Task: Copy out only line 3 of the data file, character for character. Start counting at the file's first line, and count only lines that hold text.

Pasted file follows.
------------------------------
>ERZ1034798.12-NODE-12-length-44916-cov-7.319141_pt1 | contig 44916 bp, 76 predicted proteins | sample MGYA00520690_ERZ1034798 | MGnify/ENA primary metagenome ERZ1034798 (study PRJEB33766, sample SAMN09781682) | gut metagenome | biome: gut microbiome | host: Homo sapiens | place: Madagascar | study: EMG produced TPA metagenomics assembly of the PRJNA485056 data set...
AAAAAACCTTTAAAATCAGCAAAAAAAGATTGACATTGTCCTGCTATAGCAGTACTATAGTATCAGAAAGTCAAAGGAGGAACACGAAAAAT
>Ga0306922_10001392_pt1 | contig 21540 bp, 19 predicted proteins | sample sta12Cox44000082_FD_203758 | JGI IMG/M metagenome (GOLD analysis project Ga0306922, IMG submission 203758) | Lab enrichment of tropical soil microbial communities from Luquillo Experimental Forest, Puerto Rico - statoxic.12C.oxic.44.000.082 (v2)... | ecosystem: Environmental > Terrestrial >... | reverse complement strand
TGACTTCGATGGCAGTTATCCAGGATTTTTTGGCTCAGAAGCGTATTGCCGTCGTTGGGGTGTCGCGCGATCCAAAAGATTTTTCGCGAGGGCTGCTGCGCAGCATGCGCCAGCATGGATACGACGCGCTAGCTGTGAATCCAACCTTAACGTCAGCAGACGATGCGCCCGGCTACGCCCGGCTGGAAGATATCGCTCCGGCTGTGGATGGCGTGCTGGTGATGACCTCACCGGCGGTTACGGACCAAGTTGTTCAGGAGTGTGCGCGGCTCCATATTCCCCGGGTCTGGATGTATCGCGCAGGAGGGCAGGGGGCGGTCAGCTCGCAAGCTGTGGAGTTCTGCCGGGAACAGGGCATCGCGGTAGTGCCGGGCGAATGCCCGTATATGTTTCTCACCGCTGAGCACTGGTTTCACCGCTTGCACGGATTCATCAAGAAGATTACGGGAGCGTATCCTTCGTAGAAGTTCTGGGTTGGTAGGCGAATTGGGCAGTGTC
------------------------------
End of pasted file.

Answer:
>Ga0306922_10001392_pt1 | contig 21540 bp, 19 predicted proteins | sample sta12Cox44000082_FD_203758 | JGI IMG/M metagenome (GOLD analysis project Ga0306922, IMG submission 203758) | Lab enrichment of tropical soil microbial communities from Luquillo Experimental Forest, Puerto Rico - statoxic.12C.oxic.44.000.082 (v2)... | ecosystem: Environmental > Terrestrial >... | reverse complement strand